Entries in Multi-tasking (2)

Friday
Apr092010

iPhone Multitasking Revisited

Back in January I posted to this blog my thoughts on what form background processing might take in iPhone OS. I proposed that we would not see what you might consider, "full multitasking", but went on to explain why I didn't think we needed it (and that that would be a good thing) and what should happen instead. Yesterday Apple announced iPhone OS 4 and the headline feature, of course, was multitasking. So how did my musings (and those of the commenters to that article) stack up?

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I listed three primary areas that most multitasking usages involve:

1. Background apps, such as music players. The iPod app does run in the background, of course, but there is certainly a case for third-party apps such as Spotify or Last.fm to have the same ability.

This was the first multi-tasking service discussed - the background audio service. Pandora was the poster child.

2. Notifications. This is at least partly addressed by the Push Notification service that Apple now provides. More on that in a moment.

I went on to discuss in more depth what I meant by this and Apple have implemented this exactly as I proposed (although it is conceivable that they arrived at this concept independently). They have called it Local Notifications.

3. Fast switching between apps

I also went on to suggest that this is what most people want most of the time they lament the lack of multi-tasking. App switching has always been fairly smooth on the iPhone and iPad, but new services to allow apps to persist and restore their state quickly make that process really seamless - and even allow apps to respond to beings switched back to (the example given was of playing Tap Tap Revenge which, when switched back to after switching away, has paused the game and gives a 3 second countdown before resuming again).

I felt that these were probably the biggest uses of multi-tasking that could be provided without disrupting the performance and battery life. They are not the only areas, of course. I invited people to suggest other areas that could be served in a similar way.

The first comment I received was from Graeme Foster, who said:

Location-tracking apps like Google Latitude and FourSquare?

And the second, from James Webster, said:

Running the GPS and a background app would be battery intensive

I'm sure Apple were reading these comments. They have addressed both of these concerns. There are two background location services. One is based on cell tower triangulation and is aimed at Graeme's use case. The other is full on location services - aimed at navigation apps - which assume the device will be connected to power - so acknowledging James' concern.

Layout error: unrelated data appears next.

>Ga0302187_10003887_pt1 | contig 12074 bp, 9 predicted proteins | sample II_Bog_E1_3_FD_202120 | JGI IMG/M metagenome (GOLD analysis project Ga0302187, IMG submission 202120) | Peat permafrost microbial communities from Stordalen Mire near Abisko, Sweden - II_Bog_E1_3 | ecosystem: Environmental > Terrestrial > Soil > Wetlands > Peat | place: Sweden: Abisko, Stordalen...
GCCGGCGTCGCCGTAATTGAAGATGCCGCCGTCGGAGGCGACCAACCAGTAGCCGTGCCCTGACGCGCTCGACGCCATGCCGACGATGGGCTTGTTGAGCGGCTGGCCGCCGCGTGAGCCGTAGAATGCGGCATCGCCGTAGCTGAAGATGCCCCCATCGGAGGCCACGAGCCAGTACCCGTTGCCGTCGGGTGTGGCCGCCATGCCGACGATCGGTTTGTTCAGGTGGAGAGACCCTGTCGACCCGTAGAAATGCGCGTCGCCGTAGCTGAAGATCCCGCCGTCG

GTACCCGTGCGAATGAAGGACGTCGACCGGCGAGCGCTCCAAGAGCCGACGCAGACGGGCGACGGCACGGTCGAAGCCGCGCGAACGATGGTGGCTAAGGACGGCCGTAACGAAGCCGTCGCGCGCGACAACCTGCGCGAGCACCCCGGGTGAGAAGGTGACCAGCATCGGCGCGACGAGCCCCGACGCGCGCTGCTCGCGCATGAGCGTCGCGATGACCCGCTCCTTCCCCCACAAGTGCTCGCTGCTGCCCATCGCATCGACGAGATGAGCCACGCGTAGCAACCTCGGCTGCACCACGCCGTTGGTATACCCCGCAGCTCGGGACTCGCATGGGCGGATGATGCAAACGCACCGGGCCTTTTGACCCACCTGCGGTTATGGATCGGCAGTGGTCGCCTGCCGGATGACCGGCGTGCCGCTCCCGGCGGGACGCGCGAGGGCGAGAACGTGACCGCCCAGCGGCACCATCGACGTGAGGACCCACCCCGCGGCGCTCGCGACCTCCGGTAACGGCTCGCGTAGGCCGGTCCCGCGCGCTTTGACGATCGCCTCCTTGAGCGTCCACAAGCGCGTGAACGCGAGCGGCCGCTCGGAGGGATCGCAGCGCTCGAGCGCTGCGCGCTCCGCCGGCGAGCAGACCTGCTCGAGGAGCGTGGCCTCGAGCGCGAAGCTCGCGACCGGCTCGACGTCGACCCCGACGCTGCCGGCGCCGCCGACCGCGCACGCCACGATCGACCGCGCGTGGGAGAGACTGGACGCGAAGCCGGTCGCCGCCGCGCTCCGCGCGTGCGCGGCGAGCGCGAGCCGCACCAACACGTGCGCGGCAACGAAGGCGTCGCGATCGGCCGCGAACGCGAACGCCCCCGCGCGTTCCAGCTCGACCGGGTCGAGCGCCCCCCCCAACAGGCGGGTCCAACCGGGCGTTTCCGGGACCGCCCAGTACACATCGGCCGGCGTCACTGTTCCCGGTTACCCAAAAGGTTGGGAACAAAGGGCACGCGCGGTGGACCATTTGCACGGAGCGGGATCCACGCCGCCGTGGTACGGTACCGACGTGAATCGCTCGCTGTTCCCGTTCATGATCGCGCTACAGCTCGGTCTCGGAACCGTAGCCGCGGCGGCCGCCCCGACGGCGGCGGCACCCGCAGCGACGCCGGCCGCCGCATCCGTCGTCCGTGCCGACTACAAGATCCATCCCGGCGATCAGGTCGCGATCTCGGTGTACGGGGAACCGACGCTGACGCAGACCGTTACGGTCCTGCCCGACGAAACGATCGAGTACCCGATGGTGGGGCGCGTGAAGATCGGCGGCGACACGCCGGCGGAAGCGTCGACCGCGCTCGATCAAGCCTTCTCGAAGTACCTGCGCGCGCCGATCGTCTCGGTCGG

One use, which wasn't mentioned by me or my commenters, but I did see discussed elsewhere, was for VoIP apps, such as Skype - and it was nice to see this catered for too. In fact I wonder if it becomes possible to use an iPod touch just like a normal phone now!

Another feature that I didn't bring out (but others did) was completion of upload tasks. In retrospect this is perhaps the most important from my own perspective. In another iPad related blog post I alluded to an app that I'm working on that fits the iPad like a glove (no, not literally). I'm still holding my cards quite close on that one, but what I will say is that it involves cloud syncing. The trouble with cloud sync enabled apps right now on iPhone OS is that the syncing tends to happen in the background. If the user closes the app while the syncing is in progress then, at best, the app will not be fully synced up and the "cloud" version will be out of date. At worst, if not carefully designed, data corruption may result.

iPhone OS 4 includes a service called Task Completion and this solves the problem cleanly. Tasks such as syncing and uploads that are kicked off while the app is running can continue to completion in the background even after the app is closed. This was one area that I was agonising over for my app and I'm really pleased that it is solved in OS 4.

Finally, one of my commenters, Yitz, posted an interesting link to his own blog with his views on another "iPhoneOS multi-tasking alternative". In fact the bulk of his post was arguably not about multi-tasking as such, but rather about allowing developers to write services that other apps could call into. In retrospect this is now somewhat provided for by the QuickLook framework.